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A committee convened by the Coalition to Diversify Computing (CDC) released a report entitled Recruitment and Retention of Underrepresented Minority Graduate Students in Computer Science (212 KB PDF). The report offers 25 practical suggestions for graduate departments to consider. These suggestions cover specific recruitment tactics, means to facilitate early success in graduate school, retention methods, and organizational issues such as best ways of providing financial support. The committee was co-chaired by Andrew Bernat (University of Texas at El Paso) and William Aspray (Computing Research Association). The study was sponsored by the National Science Foundation and PACI, with staff support from CRA.
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This NSF-funded study was initiated to test the validity of an earlier report, "Recruitment and Retention of Women Graduate Students in Computer Science and Engineering" (Cuny and Aspray, 2001). It summarizes and expands on the results of a 2006 workshop and outlines research-based practices likely to promote gender balance in graduate computing programs.
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This NSF-funded study was initiated because of CRA's concern about the effect that faculty departing for industry might have on the ability of universities to carry out their research and teaching missions. It provides recommendations for recruiting and retaining faculty and outlines areas where additional research is needed. The results of five surveys that were conducted during the course of the study appear in the appendices.
Women in Computer Science brochure, written for high school and early undergraduate students, profiles the life stories of successful women in CSE. Biographies include family and/or outside activities of the women as well as employment responsibilities and interests.
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Stemming from a series of NSF-funded workshops, this report offers innovative ideas on how to use the rich, empirical material of history to enhance student learning and appreciation for fundamental concepts in computer science and related disciplines. Reports by twenty authors are divided into five parts: 1) two introductory papers; 2) six essays on curricular issues and strategies; 3) twelve course syllabi; 4) five historical case studies; and 5) two essays on key resources in the history of computing. Copies ($15.00 each) can be requested by e-mailing info[@]cra.org or by calling (202) 234-2111.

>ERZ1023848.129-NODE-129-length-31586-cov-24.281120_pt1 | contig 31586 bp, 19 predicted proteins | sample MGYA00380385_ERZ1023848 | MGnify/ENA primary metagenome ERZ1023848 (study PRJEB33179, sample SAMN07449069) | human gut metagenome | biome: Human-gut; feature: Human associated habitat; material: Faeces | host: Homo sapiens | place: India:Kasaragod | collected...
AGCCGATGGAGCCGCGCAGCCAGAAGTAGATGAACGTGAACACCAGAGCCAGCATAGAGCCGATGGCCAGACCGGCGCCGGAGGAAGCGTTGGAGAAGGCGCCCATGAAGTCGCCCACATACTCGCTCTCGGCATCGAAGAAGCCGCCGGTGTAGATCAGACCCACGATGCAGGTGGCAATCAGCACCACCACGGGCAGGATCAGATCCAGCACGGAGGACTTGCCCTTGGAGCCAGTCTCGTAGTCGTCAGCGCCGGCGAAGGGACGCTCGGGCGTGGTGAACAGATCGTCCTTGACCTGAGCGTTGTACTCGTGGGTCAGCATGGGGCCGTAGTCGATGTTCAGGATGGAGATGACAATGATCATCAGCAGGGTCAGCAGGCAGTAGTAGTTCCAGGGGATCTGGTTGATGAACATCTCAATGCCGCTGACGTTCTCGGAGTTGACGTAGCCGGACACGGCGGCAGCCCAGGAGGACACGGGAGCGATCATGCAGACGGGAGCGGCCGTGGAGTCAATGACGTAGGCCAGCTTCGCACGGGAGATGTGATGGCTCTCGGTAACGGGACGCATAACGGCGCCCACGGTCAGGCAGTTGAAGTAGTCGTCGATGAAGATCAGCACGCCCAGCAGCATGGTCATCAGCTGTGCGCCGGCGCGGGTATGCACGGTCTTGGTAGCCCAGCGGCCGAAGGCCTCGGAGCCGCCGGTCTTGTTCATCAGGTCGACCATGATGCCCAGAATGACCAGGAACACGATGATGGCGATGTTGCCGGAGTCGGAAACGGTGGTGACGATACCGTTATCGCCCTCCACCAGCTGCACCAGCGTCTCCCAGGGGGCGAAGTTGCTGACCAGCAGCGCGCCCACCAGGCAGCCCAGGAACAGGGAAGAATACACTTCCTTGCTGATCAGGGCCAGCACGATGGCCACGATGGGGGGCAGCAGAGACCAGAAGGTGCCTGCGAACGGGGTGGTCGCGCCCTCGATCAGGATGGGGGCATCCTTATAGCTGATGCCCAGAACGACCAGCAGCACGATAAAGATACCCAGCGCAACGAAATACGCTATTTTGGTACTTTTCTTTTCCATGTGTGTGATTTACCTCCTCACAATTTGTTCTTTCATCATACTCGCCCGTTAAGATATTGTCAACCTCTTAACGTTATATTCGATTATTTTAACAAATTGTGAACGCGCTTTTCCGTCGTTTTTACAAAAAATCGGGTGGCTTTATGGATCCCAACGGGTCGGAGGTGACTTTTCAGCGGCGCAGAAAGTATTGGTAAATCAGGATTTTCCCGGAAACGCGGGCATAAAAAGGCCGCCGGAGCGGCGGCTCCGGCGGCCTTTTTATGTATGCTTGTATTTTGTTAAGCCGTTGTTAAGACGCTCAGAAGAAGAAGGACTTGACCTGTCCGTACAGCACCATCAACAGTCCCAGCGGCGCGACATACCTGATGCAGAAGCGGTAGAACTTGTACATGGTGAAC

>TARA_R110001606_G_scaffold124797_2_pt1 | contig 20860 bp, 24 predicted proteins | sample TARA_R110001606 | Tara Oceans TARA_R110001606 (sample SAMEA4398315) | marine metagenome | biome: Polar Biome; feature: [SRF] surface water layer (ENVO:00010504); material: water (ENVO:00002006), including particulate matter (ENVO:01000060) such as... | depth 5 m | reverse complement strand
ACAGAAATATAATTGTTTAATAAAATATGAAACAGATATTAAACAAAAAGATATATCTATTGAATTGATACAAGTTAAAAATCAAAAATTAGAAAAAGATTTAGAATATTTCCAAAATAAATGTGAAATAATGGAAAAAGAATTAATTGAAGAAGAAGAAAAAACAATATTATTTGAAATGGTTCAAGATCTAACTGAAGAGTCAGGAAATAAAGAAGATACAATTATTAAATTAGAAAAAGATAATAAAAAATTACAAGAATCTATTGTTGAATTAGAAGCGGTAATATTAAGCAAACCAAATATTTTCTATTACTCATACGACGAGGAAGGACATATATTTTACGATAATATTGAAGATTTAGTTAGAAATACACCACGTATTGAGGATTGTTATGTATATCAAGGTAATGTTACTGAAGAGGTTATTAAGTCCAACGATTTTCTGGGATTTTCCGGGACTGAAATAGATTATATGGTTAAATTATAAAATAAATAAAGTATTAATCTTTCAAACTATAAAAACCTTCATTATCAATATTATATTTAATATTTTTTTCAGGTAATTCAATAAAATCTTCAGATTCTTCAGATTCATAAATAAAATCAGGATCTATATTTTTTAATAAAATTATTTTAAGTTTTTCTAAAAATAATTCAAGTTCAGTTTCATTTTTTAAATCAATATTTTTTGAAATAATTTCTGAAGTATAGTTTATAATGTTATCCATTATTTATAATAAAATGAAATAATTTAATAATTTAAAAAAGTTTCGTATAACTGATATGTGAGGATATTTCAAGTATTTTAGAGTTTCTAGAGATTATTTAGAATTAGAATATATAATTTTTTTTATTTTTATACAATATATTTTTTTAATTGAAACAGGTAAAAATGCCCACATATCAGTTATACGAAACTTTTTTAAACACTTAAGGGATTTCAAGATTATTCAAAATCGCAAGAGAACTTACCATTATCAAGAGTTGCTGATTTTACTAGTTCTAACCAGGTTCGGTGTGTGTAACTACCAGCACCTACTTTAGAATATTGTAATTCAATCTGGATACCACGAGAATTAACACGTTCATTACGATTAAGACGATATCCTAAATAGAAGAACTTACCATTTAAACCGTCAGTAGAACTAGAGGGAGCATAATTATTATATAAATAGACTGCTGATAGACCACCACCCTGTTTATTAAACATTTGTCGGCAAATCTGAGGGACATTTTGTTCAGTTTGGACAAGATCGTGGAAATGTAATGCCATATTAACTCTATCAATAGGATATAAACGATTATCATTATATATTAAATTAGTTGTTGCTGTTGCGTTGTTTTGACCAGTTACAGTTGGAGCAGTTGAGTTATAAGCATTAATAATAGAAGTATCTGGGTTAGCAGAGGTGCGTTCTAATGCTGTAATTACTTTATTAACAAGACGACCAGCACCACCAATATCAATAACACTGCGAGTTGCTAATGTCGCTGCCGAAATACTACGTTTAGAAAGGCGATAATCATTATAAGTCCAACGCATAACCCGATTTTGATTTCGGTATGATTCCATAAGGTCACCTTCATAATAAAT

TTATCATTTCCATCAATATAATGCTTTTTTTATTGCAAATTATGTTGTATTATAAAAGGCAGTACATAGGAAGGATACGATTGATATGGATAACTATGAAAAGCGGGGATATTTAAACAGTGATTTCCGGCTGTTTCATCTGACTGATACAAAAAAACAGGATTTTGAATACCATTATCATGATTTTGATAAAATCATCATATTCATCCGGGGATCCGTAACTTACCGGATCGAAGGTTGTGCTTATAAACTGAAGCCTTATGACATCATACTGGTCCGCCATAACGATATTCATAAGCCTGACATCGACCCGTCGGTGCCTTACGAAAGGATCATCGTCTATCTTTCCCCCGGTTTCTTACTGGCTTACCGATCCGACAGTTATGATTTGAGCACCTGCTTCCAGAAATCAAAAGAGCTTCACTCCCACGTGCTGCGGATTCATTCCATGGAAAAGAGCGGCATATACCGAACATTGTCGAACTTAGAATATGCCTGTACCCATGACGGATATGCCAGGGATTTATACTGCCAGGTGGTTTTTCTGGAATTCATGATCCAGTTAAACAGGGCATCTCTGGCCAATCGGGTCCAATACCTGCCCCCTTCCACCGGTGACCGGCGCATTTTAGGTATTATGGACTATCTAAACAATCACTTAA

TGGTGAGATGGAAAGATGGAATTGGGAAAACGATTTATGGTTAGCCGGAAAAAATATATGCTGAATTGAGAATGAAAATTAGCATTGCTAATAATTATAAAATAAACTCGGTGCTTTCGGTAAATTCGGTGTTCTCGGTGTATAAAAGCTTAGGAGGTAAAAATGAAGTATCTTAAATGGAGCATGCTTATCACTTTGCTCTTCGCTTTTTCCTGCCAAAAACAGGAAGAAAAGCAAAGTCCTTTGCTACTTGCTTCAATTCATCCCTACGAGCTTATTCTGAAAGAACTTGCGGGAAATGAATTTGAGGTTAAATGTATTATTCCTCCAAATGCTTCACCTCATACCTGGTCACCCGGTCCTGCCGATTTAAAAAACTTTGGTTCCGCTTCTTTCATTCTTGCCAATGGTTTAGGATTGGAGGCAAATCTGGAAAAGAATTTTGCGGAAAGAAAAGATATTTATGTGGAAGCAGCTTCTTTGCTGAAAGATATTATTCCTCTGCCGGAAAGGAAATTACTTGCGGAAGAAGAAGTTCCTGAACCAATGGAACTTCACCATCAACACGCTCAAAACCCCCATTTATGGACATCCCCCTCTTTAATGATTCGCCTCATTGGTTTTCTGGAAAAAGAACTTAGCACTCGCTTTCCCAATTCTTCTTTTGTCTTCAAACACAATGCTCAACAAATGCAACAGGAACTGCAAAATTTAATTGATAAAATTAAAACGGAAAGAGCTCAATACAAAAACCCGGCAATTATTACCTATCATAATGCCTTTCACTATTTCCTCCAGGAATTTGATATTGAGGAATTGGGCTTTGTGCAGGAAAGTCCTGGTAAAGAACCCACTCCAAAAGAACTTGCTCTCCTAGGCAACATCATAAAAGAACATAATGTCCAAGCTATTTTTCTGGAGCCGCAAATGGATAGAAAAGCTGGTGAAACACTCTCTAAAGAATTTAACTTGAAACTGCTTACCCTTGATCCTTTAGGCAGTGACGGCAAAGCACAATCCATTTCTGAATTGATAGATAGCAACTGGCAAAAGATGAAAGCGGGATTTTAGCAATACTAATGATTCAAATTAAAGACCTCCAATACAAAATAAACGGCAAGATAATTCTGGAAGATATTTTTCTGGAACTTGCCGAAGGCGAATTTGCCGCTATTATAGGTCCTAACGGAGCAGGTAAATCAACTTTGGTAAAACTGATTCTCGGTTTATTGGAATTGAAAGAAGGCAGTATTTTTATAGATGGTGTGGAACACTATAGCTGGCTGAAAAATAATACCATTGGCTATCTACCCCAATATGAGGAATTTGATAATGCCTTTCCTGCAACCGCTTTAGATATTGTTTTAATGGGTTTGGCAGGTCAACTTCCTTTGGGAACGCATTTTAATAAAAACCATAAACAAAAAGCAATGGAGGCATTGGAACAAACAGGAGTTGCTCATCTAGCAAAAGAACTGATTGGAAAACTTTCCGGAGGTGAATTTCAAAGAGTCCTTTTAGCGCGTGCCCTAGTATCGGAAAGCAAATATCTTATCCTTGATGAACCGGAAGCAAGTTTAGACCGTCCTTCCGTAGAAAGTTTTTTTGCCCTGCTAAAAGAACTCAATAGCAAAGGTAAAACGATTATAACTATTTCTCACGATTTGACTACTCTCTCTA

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The report, written by Janice Cuny (U. of Oregon) and William Aspray (CRA), is the result of a workshop that was held in June, 2000. Workshop participants included long-time members of the CSE academic and research communities, social scientists engaged in relevant research, and directors of successful retention efforts. The report's goal is to provide departments with practical advice on recruitment and retention in the form of a set of specific recommendations.
The Supply of Information Technology Workers in the United States, a study to improve the understanding of the supply of and demand for information technology (IT) workers in the United States, and the surrounding contextual issues. [Note: This is an archived report]
CRA Testimony on the underrepresentation of women and minorities in computing, given by Edward D. Lazowska, Chair, Board of Directors, Computing Research Association, and Chair, Department of Computer Science & Engineering, University of Washington before the Commission on the Advancement of Women and Minorities in Science, Engineering, and Technology Development (CAWMSET), October 6, 1999.